T1 - Effect of Brassica napus cultivar on cellulosic ethanol yield

AU - Wood, Ian P

AU - Wellner, Nikolaus

AU - Elliston, Adam

AU - Wilson, David R.

AU - Bancroft, Ian

AU - Waldron, Keith W.

PY - 2015/7/11

Y1 - 2015/7/11

N2 - BackgroundIntraspecific variations in biomass composition are likely to influence their suitability for biorefining. This may be particularly important in species such as Brassica napus, which contain many different crop types bred for different purposes. Here, straw derived from 17 B. napus cultivars, of varying crop types, were steam exploded, saccharified and fermented to establish differences in biomass composition relevant to cellulosic ethanol production.ResultsDespite being grown and processed in the same manner, straw from the various cultivars produced different saccharification and fermentation yields after processing. Fermentation inhibitor abundances released by steam explosion also varied between genotypes. Cultivars with glucan-rich straw did not necessarily produce higher saccharification or ethanol yields after processing. Instead, the compositions of non-cellulosic components were more reliable indicators of substrate quality. The abundance of pectins and arabinogalactans had the greatest influence on saccharification efficiency between straw genotypes.ConclusionsIn dicotyledonous species, such as B. napus, variations in the abundance of pectins between crop cultivars are likely to influence processing efficiency for bioethanol production. Knowledge of these genotypic variants provides targets for plant breeding and could aid in the development of improved cellulase cocktails.Keywords: Bioethanol; Biomass saccharification; Crop cultivars; Cultivar variation; Dicot; Dicotyledonous; Oilseed rape; Fermentation; Pretreatment; Rapeseed straw

AB - BackgroundIntraspecific variations in biomass composition are likely to influence their suitability for biorefining. This may be particularly important in species such as Brassica napus, which contain many different crop types bred for different purposes. Here, straw derived from 17 B. napus cultivars, of varying crop types, were steam exploded, saccharified and fermented to establish differences in biomass composition relevant to cellulosic ethanol production.ResultsDespite being grown and processed in the same manner, straw from the various cultivars produced different saccharification and fermentation yields after processing. Fermentation inhibitor abundances released by steam explosion also varied between genotypes. Cultivars with glucan-rich straw did not necessarily produce higher saccharification or ethanol yields after processing. Instead, the compositions of non-cellulosic components were more reliable indicators of substrate quality. The abundance of pectins and arabinogalactans had the greatest influence on saccharification efficiency between straw genotypes.ConclusionsIn dicotyledonous species, such as B. napus, variations in the abundance of pectins between crop cultivars are likely to influence processing efficiency for bioethanol production. Knowledge of these genotypic variants provides targets for plant breeding and could aid in the development of improved cellulase cocktails.Keywords: Bioethanol; Biomass saccharification; Crop cultivars; Cultivar variation; Dicot; Dicotyledonous; Oilseed rape; Fermentation; Pretreatment; Rapeseed straw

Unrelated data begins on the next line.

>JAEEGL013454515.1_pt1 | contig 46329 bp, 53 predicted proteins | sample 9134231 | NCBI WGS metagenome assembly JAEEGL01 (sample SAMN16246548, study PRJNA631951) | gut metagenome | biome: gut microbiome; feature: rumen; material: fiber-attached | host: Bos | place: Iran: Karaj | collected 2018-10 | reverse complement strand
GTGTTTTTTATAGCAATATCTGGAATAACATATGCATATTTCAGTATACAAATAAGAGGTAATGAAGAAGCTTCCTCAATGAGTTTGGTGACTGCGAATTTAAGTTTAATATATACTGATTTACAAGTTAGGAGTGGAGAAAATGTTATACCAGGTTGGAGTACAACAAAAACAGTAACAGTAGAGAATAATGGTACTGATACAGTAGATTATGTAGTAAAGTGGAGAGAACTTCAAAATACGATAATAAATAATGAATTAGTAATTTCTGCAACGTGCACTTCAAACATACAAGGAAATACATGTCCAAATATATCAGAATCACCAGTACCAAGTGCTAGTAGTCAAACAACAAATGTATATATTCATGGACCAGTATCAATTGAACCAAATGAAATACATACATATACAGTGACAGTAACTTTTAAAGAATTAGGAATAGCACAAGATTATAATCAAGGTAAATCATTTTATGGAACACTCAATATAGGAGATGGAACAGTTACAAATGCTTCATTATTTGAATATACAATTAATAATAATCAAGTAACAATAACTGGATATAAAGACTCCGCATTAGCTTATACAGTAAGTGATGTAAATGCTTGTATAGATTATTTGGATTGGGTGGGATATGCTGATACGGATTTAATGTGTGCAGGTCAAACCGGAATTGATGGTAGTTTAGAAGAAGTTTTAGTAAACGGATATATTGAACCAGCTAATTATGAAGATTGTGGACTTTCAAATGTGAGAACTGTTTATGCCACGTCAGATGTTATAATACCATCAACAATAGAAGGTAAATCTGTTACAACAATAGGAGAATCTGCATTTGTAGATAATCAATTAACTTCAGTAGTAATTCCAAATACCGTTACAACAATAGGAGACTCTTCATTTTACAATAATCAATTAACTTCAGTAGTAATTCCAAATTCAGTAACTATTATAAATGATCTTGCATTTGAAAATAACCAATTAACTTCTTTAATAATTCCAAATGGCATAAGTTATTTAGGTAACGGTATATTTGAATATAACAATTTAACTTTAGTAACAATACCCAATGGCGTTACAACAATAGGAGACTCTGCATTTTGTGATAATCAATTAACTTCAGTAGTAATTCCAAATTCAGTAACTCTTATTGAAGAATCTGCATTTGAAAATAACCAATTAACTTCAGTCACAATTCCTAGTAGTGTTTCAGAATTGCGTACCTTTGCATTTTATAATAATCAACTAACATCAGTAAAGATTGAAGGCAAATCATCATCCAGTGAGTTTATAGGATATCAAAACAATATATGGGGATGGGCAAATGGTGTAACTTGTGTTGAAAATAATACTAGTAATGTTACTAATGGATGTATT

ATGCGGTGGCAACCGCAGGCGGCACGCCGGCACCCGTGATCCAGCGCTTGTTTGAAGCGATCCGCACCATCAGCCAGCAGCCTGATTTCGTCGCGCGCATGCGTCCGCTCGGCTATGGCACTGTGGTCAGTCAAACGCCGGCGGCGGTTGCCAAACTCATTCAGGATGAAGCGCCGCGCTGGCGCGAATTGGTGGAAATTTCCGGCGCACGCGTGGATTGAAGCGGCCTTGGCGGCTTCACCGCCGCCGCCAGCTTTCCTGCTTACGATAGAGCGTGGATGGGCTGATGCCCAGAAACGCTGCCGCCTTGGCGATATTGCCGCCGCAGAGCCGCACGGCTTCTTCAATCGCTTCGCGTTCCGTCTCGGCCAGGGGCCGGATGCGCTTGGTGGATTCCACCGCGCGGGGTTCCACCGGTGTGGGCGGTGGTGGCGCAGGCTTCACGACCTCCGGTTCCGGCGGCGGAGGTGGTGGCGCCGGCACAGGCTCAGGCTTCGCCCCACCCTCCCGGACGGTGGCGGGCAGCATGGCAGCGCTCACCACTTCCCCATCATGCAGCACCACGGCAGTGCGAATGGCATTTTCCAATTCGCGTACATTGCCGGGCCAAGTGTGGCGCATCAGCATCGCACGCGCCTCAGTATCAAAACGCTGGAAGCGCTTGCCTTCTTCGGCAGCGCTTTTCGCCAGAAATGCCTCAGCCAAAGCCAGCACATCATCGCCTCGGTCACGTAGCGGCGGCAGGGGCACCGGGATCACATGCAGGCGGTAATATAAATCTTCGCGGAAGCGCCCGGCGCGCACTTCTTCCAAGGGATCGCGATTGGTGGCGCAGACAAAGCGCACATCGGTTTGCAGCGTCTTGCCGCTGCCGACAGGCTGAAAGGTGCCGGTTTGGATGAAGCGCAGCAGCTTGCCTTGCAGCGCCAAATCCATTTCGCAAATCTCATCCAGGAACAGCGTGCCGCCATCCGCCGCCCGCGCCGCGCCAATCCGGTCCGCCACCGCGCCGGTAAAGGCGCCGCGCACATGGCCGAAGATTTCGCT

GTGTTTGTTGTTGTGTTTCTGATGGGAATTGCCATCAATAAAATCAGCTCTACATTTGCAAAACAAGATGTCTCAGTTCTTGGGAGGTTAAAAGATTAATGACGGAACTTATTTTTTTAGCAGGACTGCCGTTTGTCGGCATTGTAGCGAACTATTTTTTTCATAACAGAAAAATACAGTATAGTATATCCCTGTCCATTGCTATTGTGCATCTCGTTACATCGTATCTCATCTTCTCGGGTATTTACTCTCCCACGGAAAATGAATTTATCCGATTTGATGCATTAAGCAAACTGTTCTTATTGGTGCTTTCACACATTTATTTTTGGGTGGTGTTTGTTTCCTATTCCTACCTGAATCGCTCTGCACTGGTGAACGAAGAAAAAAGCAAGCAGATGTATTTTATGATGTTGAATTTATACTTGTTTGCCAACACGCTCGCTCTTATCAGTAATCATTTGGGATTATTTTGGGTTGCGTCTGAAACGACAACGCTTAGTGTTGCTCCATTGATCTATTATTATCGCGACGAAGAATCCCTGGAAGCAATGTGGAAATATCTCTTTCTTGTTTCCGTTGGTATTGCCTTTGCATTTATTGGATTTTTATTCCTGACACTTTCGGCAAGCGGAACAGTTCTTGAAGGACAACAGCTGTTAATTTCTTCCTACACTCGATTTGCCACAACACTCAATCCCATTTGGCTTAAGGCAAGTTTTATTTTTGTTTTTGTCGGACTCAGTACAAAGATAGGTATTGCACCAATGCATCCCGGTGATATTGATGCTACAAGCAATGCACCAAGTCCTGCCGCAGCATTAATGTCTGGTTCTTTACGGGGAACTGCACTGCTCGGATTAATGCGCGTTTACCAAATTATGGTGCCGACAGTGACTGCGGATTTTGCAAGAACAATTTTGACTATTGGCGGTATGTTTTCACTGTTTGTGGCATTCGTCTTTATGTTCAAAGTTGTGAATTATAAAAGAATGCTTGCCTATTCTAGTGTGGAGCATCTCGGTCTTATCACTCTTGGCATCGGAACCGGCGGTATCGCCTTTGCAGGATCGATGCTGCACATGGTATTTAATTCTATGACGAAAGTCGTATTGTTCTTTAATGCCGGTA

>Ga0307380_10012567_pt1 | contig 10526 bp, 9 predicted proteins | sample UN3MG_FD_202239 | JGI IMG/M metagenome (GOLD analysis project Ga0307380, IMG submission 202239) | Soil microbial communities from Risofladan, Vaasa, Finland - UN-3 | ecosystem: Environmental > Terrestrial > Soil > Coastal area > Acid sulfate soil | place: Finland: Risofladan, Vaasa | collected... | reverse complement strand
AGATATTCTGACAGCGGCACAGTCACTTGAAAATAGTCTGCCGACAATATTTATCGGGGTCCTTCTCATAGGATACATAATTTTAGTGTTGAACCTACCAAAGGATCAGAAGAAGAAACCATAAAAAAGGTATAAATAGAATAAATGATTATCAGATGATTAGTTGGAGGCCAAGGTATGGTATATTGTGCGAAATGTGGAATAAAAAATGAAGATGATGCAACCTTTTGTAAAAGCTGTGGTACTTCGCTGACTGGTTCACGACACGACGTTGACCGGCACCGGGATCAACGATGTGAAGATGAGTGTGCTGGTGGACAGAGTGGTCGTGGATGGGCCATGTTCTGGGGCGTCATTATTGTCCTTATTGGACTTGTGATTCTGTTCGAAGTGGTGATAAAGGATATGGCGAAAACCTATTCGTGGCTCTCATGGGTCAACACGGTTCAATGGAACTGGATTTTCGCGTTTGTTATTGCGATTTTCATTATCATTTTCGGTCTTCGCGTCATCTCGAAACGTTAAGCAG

U2 - 10.1186/s13068-015-0278-z

DO - 10.1186/s13068-015-0278-z

M3 - Article

VL - 8

JO - Biotechnology for biofuels

JF - Biotechnology for biofuels

SN - 1754-6834

M1 - 99

ER -